Colleges concerned about provincial budget cuts
Central Alberta post-secondary institutions are grappling with how they’ll handle the deepest cuts handed down in the provincial budget.
Red Deer College President Joel Ward said on Friday he’s disappointed with the Progressive Conservative government’s budget that reduced Advanced Education to $2 billion in base operating grants, a $147-million decrease from 2012-13.
Institutions learned the impact will be a 7.3 per cent decline across the board in base operating grants. The new budget for institutions begins on July 1. This will result in the loss of $2.09 million at Olds College. Red Deer College figures were unavailable on Friday.
Thomas Lukaszuk, deputy premier and Minister of Enterprise and Advanced Education, said operating grants have increased by more than 45 per cent over the past decade, but such funding increases aren’t sustainable year after year.
“This type of cut that goes so deep will have significant impact on our institution and we have tough decisions ahead on how we’ll be able to deliver programs and services to our students,” said Ward.
Ward said the cuts won’t mean institutions will introduce tuition fee increases, other than what is allowed through the government legislated tuition cap. It’s tied to the consumer price index, which is around 2.15 per cent this year, said Ward.
He said Red Deer College will have to find ways to generate more revenue. Ward questioned how these cuts fit in with a long-term strategy, particularly when the government is trying to address labour shortages.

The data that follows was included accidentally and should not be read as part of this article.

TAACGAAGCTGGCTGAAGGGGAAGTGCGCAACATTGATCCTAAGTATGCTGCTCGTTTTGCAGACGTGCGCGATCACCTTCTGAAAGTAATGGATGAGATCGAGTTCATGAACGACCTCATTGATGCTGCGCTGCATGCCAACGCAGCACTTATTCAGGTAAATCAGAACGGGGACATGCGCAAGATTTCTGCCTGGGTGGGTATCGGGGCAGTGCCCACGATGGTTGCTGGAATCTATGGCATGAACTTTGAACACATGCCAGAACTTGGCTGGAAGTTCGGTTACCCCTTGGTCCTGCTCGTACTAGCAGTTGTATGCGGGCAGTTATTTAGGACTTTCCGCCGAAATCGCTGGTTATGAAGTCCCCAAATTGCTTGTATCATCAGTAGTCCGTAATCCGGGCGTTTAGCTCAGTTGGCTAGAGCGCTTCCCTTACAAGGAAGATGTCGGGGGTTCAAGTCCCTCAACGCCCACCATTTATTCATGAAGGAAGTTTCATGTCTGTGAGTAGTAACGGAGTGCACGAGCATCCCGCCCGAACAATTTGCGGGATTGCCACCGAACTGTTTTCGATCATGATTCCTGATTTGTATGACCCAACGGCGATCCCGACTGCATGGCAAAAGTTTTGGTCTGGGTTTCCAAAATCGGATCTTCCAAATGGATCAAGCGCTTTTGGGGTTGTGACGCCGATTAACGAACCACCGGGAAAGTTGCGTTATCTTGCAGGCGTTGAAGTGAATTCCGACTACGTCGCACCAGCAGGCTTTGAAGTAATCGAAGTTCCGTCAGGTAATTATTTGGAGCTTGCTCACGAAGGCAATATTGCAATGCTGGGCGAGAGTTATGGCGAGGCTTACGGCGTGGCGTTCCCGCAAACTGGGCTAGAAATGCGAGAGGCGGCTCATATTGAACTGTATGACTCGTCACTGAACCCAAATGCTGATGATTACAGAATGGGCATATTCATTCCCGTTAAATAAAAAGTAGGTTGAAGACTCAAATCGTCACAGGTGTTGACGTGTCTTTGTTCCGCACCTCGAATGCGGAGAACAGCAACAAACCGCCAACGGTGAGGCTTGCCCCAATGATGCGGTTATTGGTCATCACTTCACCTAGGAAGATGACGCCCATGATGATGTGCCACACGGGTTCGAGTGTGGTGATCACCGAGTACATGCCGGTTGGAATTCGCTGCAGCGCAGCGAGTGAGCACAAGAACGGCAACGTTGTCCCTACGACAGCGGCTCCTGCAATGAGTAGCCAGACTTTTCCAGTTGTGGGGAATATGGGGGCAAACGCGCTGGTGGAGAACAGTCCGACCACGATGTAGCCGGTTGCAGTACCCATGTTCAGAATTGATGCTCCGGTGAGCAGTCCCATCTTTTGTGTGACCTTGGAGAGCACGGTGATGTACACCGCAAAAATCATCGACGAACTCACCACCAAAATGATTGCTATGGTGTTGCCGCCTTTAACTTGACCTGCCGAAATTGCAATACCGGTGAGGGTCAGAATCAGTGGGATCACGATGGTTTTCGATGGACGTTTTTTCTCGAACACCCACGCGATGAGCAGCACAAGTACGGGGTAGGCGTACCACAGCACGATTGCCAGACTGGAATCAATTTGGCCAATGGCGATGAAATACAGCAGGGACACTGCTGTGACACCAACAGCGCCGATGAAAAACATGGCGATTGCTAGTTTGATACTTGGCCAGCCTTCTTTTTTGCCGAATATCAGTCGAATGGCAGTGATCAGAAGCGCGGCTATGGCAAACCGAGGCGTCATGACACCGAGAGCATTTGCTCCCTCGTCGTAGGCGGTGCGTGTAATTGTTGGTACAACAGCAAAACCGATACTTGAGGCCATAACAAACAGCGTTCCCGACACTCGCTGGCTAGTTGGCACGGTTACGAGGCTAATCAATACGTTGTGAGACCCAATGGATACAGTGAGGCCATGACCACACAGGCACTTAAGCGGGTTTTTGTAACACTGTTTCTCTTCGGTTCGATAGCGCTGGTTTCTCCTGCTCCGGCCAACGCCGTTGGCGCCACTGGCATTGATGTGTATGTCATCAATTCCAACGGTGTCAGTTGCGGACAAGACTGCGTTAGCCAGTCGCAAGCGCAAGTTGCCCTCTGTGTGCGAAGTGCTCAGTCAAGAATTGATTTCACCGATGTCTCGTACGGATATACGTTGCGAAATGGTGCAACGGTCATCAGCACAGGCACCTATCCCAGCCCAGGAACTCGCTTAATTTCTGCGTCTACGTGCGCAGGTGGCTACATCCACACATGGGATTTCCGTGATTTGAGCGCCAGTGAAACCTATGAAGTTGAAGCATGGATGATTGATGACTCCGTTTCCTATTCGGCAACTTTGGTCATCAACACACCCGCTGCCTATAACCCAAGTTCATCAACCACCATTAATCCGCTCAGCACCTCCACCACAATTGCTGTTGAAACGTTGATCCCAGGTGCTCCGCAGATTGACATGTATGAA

Ward added these cuts won’t deter the college from its “bold, innovative vision” from expanding in the future.
“We will work hard to find ways to get (this planning) done — through P3 (private-public) partnerships, it’s all on the table.”
Students’ Association president Eric Peppinck, precently returned from the Alberta Students’ Executive Council conference. The mood was worrisome.
“Most of us were hoping, at the very least, a zero per cent increase, versus losing money in the next budget,” said Peppinck.
He hopes the impact at RDC will be minimal when it comes to shrinking or eliminating programs. He expects it will be ones that have already sunsetted or the college has been discussing cutting them for some time.
The government announced a $250,000 boost in funding for its scholarship program, plus a new grant for low-income students.
Peppinck said increasing money available for student loans by 21 per cent will not do anything to the debt that students are handling. It doesn’t stop the inflation, he added.
The province suspended the Student Temporary Employment Program. “Many businesses actually use that funding to bring in students and without that funding they might not be able to create those jobs,” added Peppinck.
Jordan Cleland, vice-president of advancement for Olds College, said the college budget is around $55 million, but just 58 per cent of that comes from the provincial government. He said the province had forecasted a two-per-cent increase, so this is actually a 9.3 per cent reduction.
He’s not overly surprised with Thursday’s announcement since Premier Alison Redford began warning about drastically lower oil revenues.
“We began preparing different scenarios so it’s something we think we’re well positioned to handle,” said Cleland. “We’re going to have to look at more ancillary revenue.”
Students will see some small positives from this budget through the increased scholarships and loans, he added.
“But the students want to make sure there’s good quality and affordability,” said Cleland. “We have to make sure we have a responsible blend of expenditure reduction, but continue to be creative on ancillary revenue.”